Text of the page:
explain all of the essential differences? It certainly appears to go a
very long way, but that is not the whole story. Law is not only
compulsory; it is coercive, also. Law, unlike literature, does not only tell
you what you need to know, it tells you what you have to do, too. And if
you don't do it, it sends the police to knock on your door at night to
politely, or not so politely, make sure you do it. And this is
ultimately the essential difference between law and literature.

Therefore, in the final analysis, law is essentially not like
literature, because it controls people.

So to briefly recap, over the centuries, starting with rational
predispositions of equality, autonomy and freedom, the world has deduced in
bloody and deadly cycles of reductio ad absurdum that if law is to
control people, the only legitimate creation of that law is a social contract
among the people as written in a democratic process by the governed
themselves.

Which is software more like?

So the basic question at the beginning of the 21st century between
proprietary and free software comes down to the question whether software
is more like law (and ought to be public and free), or more like
literature (and can be private property). Under the analysis above, the
crucial question is, "Does software control people?"

Well, the answer is both yes and no.

Up until very recently, before computers were interconnected by the
Internet, they were isolated tools, not instruments of control. So, no,
historically computers do not control people.

But with the creation of cyberspace in recent years, where more and
more interaction between people is through computers, these machines are
fast becoming a nonhuman, digital police force, telling people not only
what they need to know, but coercing them on how to do it, too. Without
complying with their specific rules for participating in cyberspace,
people cannot properly function there. In other words, digital machines
are beginning to control how people interact with other people and with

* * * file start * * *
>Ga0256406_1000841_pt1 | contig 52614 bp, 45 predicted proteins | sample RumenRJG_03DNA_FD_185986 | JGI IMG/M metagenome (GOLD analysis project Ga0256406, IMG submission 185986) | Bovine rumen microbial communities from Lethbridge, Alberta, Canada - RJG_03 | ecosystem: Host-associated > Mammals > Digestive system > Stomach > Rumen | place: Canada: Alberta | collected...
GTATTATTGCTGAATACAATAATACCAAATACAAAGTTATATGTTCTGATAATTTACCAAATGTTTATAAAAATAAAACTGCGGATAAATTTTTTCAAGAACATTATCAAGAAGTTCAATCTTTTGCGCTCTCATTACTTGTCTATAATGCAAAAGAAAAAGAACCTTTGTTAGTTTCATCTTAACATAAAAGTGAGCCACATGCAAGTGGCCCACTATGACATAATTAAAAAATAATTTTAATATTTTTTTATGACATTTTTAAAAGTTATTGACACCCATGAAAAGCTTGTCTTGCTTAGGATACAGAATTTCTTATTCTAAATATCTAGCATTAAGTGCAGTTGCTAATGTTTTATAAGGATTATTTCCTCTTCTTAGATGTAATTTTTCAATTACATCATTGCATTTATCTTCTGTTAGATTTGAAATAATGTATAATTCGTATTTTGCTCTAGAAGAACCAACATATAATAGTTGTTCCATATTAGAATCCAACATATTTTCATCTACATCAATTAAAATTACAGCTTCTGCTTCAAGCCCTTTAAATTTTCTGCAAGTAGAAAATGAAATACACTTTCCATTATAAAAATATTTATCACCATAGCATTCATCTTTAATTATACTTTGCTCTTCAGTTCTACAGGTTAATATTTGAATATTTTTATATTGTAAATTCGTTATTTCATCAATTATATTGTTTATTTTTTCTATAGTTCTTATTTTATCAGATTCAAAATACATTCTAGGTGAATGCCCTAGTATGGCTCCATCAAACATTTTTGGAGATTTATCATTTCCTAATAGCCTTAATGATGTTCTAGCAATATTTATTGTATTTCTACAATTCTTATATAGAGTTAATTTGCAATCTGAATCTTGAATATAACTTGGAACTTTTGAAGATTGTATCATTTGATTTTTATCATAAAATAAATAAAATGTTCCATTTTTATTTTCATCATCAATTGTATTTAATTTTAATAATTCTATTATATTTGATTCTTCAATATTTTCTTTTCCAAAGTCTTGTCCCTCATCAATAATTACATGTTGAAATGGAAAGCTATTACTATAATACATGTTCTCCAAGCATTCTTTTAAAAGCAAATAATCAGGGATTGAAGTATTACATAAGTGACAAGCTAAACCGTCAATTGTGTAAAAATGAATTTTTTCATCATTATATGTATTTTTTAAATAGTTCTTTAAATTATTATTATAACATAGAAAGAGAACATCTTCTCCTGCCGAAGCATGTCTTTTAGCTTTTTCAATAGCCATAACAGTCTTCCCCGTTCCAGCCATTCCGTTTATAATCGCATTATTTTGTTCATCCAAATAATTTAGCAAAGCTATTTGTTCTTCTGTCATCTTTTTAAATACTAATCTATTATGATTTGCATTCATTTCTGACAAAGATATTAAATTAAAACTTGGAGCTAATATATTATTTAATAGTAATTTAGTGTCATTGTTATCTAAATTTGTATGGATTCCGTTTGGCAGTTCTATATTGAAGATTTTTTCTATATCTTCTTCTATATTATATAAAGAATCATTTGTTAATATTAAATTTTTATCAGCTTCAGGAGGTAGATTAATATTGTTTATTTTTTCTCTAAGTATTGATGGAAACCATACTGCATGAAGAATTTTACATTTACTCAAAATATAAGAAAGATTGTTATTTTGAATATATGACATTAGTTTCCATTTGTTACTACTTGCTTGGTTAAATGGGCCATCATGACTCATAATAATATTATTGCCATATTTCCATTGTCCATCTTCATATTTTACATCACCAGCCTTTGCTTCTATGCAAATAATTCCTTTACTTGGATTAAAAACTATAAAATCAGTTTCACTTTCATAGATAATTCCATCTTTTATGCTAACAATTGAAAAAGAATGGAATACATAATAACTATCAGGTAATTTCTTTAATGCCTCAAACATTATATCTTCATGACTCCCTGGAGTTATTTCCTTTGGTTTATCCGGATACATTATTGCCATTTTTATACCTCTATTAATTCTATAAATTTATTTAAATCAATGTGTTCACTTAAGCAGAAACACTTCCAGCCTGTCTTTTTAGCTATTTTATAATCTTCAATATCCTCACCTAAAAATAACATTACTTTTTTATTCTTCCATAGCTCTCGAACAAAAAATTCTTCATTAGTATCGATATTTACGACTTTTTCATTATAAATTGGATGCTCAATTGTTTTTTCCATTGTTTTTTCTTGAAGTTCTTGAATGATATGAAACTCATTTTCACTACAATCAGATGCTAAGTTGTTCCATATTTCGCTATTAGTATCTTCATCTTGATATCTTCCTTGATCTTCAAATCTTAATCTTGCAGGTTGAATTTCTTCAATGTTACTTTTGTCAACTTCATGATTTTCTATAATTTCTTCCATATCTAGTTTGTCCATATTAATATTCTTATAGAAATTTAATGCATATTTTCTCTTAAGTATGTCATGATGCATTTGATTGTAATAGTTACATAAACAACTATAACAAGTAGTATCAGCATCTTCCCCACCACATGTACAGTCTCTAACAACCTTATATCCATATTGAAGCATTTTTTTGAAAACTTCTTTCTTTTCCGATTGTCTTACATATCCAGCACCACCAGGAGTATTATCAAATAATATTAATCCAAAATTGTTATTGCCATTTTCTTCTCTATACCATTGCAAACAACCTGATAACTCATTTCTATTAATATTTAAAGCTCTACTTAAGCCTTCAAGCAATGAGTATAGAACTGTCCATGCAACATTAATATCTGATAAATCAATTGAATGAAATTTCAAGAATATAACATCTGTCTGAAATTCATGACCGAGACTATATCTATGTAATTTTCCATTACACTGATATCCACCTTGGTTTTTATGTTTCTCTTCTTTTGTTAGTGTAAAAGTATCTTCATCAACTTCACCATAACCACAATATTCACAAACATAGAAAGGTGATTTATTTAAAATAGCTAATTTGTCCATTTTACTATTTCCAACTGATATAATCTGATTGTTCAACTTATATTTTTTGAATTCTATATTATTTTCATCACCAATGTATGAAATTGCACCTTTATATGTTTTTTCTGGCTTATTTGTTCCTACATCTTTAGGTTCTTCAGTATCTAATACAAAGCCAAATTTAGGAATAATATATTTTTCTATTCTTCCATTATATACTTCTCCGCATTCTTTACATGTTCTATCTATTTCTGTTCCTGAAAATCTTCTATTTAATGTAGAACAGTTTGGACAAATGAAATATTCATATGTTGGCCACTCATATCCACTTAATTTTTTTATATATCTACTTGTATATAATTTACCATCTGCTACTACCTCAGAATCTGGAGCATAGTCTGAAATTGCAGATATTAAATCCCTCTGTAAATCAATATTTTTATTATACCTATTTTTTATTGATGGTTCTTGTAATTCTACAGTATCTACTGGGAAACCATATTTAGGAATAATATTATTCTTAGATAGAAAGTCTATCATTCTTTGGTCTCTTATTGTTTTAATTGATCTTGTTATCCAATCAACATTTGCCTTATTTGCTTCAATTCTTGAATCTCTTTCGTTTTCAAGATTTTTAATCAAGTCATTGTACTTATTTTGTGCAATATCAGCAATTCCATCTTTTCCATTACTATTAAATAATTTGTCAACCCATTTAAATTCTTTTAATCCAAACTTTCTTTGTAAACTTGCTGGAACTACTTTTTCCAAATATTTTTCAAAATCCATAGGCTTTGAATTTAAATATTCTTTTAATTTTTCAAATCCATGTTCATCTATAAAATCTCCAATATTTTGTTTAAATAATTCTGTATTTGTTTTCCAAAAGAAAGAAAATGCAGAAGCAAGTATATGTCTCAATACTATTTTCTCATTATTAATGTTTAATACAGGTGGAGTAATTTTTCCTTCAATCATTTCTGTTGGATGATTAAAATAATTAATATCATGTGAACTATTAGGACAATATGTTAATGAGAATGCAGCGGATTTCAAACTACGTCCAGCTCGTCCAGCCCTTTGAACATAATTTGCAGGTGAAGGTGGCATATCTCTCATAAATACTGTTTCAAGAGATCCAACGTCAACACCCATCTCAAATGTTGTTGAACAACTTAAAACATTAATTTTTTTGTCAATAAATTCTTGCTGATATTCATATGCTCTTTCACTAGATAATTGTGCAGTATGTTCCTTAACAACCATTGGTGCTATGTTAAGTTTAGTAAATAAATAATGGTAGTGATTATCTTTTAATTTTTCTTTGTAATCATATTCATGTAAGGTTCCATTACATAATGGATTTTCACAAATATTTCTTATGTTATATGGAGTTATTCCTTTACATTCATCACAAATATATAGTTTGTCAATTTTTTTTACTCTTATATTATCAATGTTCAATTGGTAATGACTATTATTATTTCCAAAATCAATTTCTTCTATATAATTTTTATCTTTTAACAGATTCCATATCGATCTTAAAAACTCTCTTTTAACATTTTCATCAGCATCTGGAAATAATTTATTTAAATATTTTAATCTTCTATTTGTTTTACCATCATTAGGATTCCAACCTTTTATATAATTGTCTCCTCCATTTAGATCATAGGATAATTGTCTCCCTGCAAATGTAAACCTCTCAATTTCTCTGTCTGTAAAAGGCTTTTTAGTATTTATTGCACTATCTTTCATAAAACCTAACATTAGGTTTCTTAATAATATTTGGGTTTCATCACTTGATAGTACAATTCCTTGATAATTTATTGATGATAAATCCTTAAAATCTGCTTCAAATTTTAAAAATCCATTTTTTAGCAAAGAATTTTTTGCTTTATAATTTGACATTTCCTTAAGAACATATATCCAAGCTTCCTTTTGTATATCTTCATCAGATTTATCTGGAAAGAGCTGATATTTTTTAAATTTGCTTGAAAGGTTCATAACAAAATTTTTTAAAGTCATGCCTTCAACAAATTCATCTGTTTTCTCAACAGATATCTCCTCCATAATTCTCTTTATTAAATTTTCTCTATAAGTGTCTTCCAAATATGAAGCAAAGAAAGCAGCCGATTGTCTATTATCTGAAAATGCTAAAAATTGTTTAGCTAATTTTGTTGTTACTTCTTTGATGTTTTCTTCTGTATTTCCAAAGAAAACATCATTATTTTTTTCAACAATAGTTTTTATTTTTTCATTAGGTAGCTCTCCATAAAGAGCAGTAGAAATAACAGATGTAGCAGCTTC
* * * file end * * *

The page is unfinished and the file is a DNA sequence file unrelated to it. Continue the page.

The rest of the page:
the physical world in real and definite ways. So, the answer is quickly
becoming yes.

However, whereas a human police force takes its marching orders from
what we call law, the new digital, nonhuman, police force takes its
orders from what we call software. But both are functional substitutes for
ways to control people. And as such, with the beginning of the Internet
Age, software has begun to supplement the traditional function of law.

As a functional equivalent to law, by analogy to thousands of years of
human history, software, therefore, should not be created at the whim
of a king (or his current day manifestation as CEO), nor should it be
owned as private property. Rather like law, it should be public property,
and open to general inspection and deliberation, so that the governed
can participate in the formation of the social contract by which they
will be governed. As a result, software should be developed under a free
model, rather than the current proprietary paradigm that we have had up
until now.

In conclusion, as Richard Stallman has said for 16 years, free software
is really about Freedom. As such, free software is this generation's
moral duty, just as much as the establishment of democracy was the moral
duty of our ancestors for which we, the later generations, have been
the beneficiaries. It is this congruence between their revolution and
ours that justified, in our view, the use of the Declaration of
Independence as the model of the Declaration of Software Freedom.

+++++++
For those who, inspired by these ideals, want to join FreeDevelopers,
please sign the Declaration at www.FreeDevelopers.Net/freedomdec.

For those who need appeals to their personal pecuniary interest and an
answer to the question, "How does this profit me?" please wait until we
unveil the proposed new commercial structure for the development of
software. It will be disclosed in the coming weeks.

(Ed: Tony Stanco is founder of FreeDevelopers.Net.)